Through Catch Together loans, the Local Fish Fund is offering a less risky alternative to state-issued loans. Fish, as an asset, can be hard to borrow on, so these traditional loans require big-time collateral, says Tracy.

This new loan serves as an “onramp to opportunity,” lifting up young fishermen like herself and sustaining a way of life.

Through the fund, Tracy is also helping fishermen navigate a changing market.

“My generation is all about knowing where your food comes from,” says Tracy.

Quotas help fishermen diversify their offerings, be more organized with their fishing plans and know in advance what they can sell. Tracy likens this work to dairy farmers, who “can’t just raise cows, but now need a specialty cheese.”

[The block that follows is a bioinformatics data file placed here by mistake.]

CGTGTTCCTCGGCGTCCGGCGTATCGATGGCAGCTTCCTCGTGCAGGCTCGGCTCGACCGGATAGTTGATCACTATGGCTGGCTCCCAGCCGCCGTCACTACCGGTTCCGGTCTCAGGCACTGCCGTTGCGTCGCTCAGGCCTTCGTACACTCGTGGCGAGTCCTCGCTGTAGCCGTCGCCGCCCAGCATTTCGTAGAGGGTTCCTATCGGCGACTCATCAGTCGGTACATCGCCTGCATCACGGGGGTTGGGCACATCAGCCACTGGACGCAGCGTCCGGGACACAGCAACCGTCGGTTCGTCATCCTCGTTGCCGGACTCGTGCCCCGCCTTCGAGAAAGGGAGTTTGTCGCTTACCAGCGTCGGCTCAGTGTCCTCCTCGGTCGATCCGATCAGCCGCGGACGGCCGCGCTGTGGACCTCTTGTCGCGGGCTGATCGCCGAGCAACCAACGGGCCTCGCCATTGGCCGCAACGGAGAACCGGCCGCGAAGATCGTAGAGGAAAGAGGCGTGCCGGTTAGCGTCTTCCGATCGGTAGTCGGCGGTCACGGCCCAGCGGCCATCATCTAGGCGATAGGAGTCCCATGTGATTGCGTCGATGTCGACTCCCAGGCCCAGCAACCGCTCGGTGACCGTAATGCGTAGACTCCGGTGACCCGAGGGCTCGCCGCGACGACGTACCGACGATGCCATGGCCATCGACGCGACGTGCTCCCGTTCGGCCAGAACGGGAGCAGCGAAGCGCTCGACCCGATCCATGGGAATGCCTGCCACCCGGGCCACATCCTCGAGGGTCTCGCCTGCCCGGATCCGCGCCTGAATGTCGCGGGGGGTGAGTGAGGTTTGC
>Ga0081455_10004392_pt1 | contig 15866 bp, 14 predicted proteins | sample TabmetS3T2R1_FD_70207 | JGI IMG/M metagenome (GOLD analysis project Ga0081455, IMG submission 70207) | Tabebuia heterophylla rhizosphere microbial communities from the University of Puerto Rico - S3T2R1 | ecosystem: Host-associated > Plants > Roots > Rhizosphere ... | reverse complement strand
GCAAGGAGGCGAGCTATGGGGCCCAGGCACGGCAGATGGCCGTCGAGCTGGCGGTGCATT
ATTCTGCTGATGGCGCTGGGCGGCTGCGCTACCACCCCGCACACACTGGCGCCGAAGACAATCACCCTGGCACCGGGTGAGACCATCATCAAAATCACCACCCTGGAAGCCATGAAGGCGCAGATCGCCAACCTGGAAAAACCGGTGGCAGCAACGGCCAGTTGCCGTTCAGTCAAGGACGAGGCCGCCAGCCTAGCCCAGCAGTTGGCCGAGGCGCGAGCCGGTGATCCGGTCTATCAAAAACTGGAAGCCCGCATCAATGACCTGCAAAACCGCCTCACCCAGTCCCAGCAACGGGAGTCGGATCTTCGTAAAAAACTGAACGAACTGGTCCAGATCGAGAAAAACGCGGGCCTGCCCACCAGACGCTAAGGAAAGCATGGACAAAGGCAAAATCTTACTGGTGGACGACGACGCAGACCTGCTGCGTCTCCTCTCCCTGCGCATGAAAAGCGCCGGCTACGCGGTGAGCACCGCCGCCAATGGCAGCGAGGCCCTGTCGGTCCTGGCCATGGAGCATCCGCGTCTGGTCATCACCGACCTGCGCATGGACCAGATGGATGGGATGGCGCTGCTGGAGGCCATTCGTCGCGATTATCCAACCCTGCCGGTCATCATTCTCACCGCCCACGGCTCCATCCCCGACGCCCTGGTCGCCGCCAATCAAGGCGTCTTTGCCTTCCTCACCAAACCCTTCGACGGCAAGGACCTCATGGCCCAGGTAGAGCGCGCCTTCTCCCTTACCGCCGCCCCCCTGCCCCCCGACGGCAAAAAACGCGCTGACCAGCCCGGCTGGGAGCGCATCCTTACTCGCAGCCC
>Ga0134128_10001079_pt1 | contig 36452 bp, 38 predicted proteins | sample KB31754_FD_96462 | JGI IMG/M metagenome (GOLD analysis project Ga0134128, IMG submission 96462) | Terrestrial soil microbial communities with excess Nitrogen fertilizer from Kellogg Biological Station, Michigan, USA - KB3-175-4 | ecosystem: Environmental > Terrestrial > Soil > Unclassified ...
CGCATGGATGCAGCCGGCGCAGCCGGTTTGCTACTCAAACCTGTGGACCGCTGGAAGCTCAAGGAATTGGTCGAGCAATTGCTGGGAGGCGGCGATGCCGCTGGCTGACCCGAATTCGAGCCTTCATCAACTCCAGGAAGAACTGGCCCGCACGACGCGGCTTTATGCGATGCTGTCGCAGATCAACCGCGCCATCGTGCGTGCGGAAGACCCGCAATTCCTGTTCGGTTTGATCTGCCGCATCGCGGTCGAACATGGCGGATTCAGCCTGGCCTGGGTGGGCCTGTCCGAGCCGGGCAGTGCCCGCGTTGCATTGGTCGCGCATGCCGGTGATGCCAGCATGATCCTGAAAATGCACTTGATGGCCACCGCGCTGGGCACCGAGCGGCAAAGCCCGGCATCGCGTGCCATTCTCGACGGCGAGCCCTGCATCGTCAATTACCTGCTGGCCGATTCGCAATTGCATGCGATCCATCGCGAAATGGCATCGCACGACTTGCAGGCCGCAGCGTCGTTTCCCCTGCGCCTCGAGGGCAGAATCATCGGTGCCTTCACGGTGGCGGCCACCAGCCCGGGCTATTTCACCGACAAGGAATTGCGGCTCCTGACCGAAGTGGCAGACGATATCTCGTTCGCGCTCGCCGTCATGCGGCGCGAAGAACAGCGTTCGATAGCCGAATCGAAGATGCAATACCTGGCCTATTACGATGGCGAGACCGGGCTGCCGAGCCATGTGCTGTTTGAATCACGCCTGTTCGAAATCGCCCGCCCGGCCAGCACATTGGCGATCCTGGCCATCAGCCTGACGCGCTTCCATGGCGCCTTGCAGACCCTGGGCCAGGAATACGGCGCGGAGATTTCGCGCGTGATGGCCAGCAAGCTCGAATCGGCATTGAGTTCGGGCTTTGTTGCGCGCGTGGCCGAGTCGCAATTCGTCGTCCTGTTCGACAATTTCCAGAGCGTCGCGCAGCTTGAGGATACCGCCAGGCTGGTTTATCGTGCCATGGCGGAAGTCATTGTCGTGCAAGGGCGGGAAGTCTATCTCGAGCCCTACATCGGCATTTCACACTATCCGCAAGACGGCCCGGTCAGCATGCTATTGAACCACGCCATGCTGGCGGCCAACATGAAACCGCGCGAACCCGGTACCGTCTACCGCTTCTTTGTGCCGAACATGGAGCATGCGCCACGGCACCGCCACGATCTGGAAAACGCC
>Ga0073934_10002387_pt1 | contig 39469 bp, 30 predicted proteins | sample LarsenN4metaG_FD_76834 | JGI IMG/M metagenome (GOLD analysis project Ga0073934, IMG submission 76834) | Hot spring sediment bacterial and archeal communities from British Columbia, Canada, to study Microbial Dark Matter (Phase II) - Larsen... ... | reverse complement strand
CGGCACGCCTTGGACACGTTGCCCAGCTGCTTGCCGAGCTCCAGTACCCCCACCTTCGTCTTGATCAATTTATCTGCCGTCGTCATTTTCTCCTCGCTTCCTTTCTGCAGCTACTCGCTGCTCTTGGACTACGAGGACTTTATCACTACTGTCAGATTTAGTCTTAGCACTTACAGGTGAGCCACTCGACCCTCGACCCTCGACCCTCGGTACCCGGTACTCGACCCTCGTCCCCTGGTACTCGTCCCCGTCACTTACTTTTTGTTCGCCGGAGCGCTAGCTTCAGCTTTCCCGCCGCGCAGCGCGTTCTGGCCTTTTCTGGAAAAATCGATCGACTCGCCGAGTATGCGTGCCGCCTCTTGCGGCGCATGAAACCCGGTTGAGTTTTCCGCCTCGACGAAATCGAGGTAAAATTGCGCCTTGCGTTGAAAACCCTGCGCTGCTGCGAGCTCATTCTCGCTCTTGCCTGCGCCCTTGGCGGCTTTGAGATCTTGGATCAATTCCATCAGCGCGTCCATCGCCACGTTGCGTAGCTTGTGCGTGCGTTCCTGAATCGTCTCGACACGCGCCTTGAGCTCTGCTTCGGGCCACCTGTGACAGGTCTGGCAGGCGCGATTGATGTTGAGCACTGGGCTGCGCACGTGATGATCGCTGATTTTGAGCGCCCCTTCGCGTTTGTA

Tracy Sylvester fishes the coastal waters of Alaska on her boat, Faithful

Back on the East Coast, Nick expresses the same sentiment, with consumers and restaurants searching for local, sustainable and “boutique” product.

“In being forced to adapt,” says Nick, “it’s also allowed me to diversify and build a more predictable business.”

Programs like Catch Together are helping to align conservation and business interests across the country, allowing younger fishermen access to a stable business platform and strong returns, while protecting the ecosystem.

Paul Parker sees Catch Together as a way to help local fishermen preserve a traditional way of life in Cape Cod and fishing communities across the U.S.

For communities across the country, Paul hopes that loans through Catch Together become a durable and self-supporting endeavor, elevating a new generation of leaders.

The loan program also offers an adaptable blueprint for fisheries from Indonesia to Chile, building a brighter future for fishing communities worldwide.

“When I moved to Cape Cod, all the fishermen talked about how they used to be the business center, the most respected people in their communities, and we hope to get back to that.”